The Irish Catholic bishops have ruled and tyrannised this country for hundreds of years.

The Irish Government should protect its citizens from this tyranny.

The Irish bishops are, and have been, moral and social terrorists!

pope benedicts 2 commandments


 

ANOTHER RC BISHOP – CORRUPTION AND SEX

INDIAN BISHOP STOLE CHURCH MONEY TO BUY HIS CONCUBINE AND THEIR SON VARIOUS PROPERTIES.

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Pope Francis accepted on December 10 the resignation of Cuddapah Bishop Prasad Gallela, 56, South East India.

Two Catholics had filed a criminal complaint against him in a court in Andhra Pradesh. One of them, Mesa Ravi Kumar, 40, alleged that Gallela used funds from overseas donations and money meant for public welfare to buy properties for his concubine and a 20-year-old son who is now in college.

Kumar showed 24 documents such as a 12-digit unique identification number identifying Gallela as the husband of his alleged wife.

According to priests of the diocese, Gallela used to spend less than a week a month at the bishop’s house. Nobody knew where he was during the rest of the time. Gallela said the woman was his late brother’s widow.

In April 2016 Gallela was kidnapped and beaten by some of his own priests, and released after a ransom was paid.

56 replies on “ARE THE IRISH BISHOPS ENCOURAGING PEOPLE TO BREAK THE LAW AND COMMIT OFFENCES?”

Buckley, you don’t care a toss for God’s laws or unjust State laws. As long as you can in some way harpoon the Church of Christ, it is all just grist to your ghoulish mill. You are an evil, twisted perverted human being.

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Pat, abortion, the deliberate killing/destruction of the unborn child is not just a religious/faith matter. It is a human rights issue. As such it is also an ethical and moral issue. Many non religious people disapprove of it. You cannot equivocate on the true meaning of the word. Let’s not devalue completely the sanctity of unborn babies and their inalienable right to life. I couldn’t care about your beliefs – you blow with the wind. The Bishops are not the only group in society who believe that abortion is morally repugnant. You, Buckley, compromise you supposed beliefs, values and principles simply to seem to be “relevant” and “modern”. You have abandoned many moral truths. Because a law has been voted by the majority does not necessarily make it right, as in the case of abortion, which is the deliberate killing of the unborn child. We will, in a short time, recognise the monstrosity of the industry of abortion, which is evident in countries with a stricter abortion regime that ours.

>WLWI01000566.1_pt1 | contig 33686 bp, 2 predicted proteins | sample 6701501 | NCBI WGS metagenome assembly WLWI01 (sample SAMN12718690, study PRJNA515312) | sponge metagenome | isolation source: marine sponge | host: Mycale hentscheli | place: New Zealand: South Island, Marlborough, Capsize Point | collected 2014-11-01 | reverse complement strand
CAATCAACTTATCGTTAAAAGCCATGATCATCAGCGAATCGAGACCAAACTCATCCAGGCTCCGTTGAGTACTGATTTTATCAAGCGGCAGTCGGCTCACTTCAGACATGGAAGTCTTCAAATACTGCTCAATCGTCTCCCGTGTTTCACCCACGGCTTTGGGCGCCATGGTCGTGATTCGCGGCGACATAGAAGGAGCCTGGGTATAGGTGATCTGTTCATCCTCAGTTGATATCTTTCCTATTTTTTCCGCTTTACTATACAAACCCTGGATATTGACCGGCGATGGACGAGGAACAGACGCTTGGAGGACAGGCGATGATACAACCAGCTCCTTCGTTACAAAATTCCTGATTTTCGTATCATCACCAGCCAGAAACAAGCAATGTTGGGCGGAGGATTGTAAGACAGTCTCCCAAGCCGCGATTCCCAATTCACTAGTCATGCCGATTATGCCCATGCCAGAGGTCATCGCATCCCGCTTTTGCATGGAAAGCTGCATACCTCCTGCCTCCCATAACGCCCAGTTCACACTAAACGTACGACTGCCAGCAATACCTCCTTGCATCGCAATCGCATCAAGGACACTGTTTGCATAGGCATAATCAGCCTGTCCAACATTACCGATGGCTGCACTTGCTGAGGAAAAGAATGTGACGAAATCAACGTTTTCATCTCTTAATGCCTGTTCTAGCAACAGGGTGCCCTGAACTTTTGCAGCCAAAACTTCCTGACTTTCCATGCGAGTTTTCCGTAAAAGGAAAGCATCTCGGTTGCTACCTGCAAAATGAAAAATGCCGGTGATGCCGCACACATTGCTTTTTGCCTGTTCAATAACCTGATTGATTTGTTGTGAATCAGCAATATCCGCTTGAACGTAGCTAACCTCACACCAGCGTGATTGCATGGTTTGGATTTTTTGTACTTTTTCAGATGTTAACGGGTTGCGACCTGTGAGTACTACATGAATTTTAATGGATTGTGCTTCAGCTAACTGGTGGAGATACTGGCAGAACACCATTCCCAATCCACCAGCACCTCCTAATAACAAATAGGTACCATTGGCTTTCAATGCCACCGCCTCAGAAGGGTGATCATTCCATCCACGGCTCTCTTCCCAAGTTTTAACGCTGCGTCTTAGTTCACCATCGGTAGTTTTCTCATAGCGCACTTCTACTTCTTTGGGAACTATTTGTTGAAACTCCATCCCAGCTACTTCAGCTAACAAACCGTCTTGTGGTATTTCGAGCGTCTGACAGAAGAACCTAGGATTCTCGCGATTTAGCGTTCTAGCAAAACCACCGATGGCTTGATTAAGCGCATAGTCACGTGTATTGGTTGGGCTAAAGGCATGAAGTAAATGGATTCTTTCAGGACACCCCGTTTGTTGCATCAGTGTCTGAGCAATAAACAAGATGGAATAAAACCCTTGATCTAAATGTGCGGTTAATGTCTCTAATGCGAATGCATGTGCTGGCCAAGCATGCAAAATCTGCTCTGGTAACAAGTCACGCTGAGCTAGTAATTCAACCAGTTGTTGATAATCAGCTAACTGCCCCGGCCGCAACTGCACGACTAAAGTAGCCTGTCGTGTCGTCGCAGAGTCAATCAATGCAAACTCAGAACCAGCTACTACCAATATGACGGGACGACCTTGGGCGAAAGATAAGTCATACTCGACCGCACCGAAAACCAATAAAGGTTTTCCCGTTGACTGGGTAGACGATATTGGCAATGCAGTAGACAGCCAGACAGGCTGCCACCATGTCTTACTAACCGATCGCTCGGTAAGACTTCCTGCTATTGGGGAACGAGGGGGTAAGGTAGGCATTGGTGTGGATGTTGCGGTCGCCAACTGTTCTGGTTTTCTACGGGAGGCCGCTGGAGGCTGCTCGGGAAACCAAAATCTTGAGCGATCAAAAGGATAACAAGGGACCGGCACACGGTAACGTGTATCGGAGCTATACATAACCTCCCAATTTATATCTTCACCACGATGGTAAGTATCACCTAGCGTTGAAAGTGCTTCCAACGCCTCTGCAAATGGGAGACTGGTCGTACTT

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Personally I am anti abortion except in rare, sad cases.
However, we have had enough of the bishops trying to rule Ireland.

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Patsy at 9:59am
Patsy no one should be forced to have to take part in what they consider murder no matter what law is imposed on them by any civil authority. You should be supporting the Hierarchy in this regard.
Evviva Maria!

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I am firmly with the Roman Catholic Irish bishops on this one, despite the fact that I absolutely despise them as priest-parasites and morally corrupt.
Would I, as a family doctor, assist someone to procure an abortion? Please God, through your grace, never.
Would I, as a family doctor, refer a patient to another doctor willing to help procure an abortion? Please God, through your grace, never.
When we willingly kill the very young and defenceless, we shal kill anyone else, if circumstance requires it, or renders it convenient.
The worth of ANY human life is measured and weighed by how much we care for those naturally least valued.

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Mad Magna Caca at 12:51
Polly normally as you know I despise you as morally corrupt and an anti-Catholic,anti clerical bigot. But I am with you on this, a very good comment apart from the first paragraph. There is some hope for you.